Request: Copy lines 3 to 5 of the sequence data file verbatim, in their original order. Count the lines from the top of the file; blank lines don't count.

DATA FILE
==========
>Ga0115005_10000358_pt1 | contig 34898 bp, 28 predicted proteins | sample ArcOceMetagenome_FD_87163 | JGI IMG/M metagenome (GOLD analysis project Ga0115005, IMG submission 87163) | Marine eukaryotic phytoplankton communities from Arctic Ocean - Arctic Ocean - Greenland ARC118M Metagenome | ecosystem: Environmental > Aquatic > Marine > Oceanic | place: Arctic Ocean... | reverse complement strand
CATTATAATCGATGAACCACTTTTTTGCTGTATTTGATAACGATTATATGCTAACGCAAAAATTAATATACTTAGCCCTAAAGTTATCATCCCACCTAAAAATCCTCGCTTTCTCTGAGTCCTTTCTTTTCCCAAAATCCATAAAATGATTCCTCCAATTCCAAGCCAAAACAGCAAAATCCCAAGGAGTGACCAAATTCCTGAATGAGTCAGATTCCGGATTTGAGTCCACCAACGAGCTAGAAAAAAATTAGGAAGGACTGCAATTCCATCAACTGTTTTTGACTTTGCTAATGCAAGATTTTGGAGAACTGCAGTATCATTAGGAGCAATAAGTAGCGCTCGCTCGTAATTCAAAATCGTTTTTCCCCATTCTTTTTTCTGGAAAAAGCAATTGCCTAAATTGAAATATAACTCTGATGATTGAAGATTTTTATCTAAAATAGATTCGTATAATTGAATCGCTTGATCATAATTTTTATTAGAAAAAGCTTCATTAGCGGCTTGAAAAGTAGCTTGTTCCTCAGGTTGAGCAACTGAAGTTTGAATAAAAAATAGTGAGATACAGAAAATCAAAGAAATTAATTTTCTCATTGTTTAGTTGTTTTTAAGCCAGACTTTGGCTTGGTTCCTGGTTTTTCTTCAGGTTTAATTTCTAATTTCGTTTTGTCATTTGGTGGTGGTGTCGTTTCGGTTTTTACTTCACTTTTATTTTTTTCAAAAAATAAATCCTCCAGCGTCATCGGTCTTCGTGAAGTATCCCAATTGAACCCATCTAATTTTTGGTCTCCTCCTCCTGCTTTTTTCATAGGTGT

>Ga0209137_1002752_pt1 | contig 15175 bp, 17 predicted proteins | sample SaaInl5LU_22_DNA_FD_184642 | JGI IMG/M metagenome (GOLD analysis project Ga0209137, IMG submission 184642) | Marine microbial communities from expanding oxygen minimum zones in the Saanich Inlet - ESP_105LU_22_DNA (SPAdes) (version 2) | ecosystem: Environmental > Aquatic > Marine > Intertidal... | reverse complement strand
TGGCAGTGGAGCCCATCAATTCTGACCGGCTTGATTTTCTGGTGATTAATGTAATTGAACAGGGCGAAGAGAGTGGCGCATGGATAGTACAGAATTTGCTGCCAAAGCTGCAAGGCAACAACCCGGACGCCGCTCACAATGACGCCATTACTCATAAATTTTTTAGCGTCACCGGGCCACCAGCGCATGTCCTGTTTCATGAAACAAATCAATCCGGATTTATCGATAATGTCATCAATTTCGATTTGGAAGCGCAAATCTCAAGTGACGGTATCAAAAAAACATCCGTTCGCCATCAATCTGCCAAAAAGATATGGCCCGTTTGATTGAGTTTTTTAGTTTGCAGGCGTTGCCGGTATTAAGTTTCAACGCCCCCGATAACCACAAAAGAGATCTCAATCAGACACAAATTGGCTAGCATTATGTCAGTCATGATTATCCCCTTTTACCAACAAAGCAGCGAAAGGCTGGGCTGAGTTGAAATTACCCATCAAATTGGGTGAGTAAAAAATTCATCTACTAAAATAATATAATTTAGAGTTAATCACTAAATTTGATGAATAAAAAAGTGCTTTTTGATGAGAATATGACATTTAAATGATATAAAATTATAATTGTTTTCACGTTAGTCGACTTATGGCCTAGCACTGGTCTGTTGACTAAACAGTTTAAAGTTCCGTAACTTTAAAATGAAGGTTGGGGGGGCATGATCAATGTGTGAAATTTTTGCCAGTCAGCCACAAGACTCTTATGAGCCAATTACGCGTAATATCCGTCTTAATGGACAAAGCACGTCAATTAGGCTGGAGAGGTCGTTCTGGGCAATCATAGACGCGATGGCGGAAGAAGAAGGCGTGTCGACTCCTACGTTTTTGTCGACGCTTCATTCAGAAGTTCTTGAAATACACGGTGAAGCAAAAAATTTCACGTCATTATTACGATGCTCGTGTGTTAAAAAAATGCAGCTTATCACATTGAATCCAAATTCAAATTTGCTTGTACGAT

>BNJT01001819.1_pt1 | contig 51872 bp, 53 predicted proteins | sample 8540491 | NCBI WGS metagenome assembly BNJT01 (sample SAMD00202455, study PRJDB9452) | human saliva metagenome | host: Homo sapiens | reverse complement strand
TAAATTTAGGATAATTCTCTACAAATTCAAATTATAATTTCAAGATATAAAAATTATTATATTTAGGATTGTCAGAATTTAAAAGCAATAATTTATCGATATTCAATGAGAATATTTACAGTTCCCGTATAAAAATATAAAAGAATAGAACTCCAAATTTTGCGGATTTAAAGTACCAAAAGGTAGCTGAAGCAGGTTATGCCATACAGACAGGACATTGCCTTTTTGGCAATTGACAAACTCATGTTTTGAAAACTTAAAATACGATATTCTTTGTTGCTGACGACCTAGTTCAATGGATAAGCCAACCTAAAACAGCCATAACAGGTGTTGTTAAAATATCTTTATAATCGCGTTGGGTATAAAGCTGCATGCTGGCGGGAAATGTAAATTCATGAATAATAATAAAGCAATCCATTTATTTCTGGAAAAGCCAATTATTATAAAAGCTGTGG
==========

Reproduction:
>Ga0209137_1002752_pt1 | contig 15175 bp, 17 predicted proteins | sample SaaInl5LU_22_DNA_FD_184642 | JGI IMG/M metagenome (GOLD analysis project Ga0209137, IMG submission 184642) | Marine microbial communities from expanding oxygen minimum zones in the Saanich Inlet - ESP_105LU_22_DNA (SPAdes) (version 2) | ecosystem: Environmental > Aquatic > Marine > Intertidal... | reverse complement strand
TGGCAGTGGAGCCCATCAATTCTGACCGGCTTGATTTTCTGGTGATTAATGTAATTGAACAGGGCGAAGAGAGTGGCGCATGGATAGTACAGAATTTGCTGCCAAAGCTGCAAGGCAACAACCCGGACGCCGCTCACAATGACGCCATTACTCATAAATTTTTTAGCGTCACCGGGCCACCAGCGCATGTCCTGTTTCATGAAACAAATCAATCCGGATTTATCGATAATGTCATCAATTTCGATTTGGAAGCGCAAATCTCAAGTGACGGTATCAAAAAAACATCCGTTCGCCATCAATCTGCCAAAAAGATATGGCCCGTTTGATTGAGTTTTTTAGTTTGCAGGCGTTGCCGGTATTAAGTTTCAACGCCCCCGATAACCACAAAAGAGATCTCAATCAGACACAAATTGGCTAGCATTATGTCAGTCATGATTATCCCCTTTTACCAACAAAGCAGCGAAAGGCTGGGCTGAGTTGAAATTACCCATCAAATTGGGTGAGTAAAAAATTCATCTACTAAAATAATATAATTTAGAGTTAATCACTAAATTTGATGAATAAAAAAGTGCTTTTTGATGAGAATATGACATTTAAATGATATAAAATTATAATTGTTTTCACGTTAGTCGACTTATGGCCTAGCACTGGTCTGTTGACTAAACAGTTTAAAGTTCCGTAACTTTAAAATGAAGGTTGGGGGGGCATGATCAATGTGTGAAATTTTTGCCAGTCAGCCACAAGACTCTTATGAGCCAATTACGCGTAATATCCGTCTTAATGGACAAAGCACGTCAATTAGGCTGGAGAGGTCGTTCTGGGCAATCATAGACGCGATGGCGGAAGAAGAAGGCGTGTCGACTCCTACGTTTTTGTCGACGCTTCATTCAGAAGTTCTTGAAATACACGGTGAAGCAAAAAATTTCACGTCATTATTACGATGCTCGTGTGTTAAAAAAATGCAGCTTATCACATTGAATCCAAATTCAAATTTGCTTGTACGAT

>BNJT01001819.1_pt1 | contig 51872 bp, 53 predicted proteins | sample 8540491 | NCBI WGS metagenome assembly BNJT01 (sample SAMD00202455, study PRJDB9452) | human saliva metagenome | host: Homo sapiens | reverse complement strand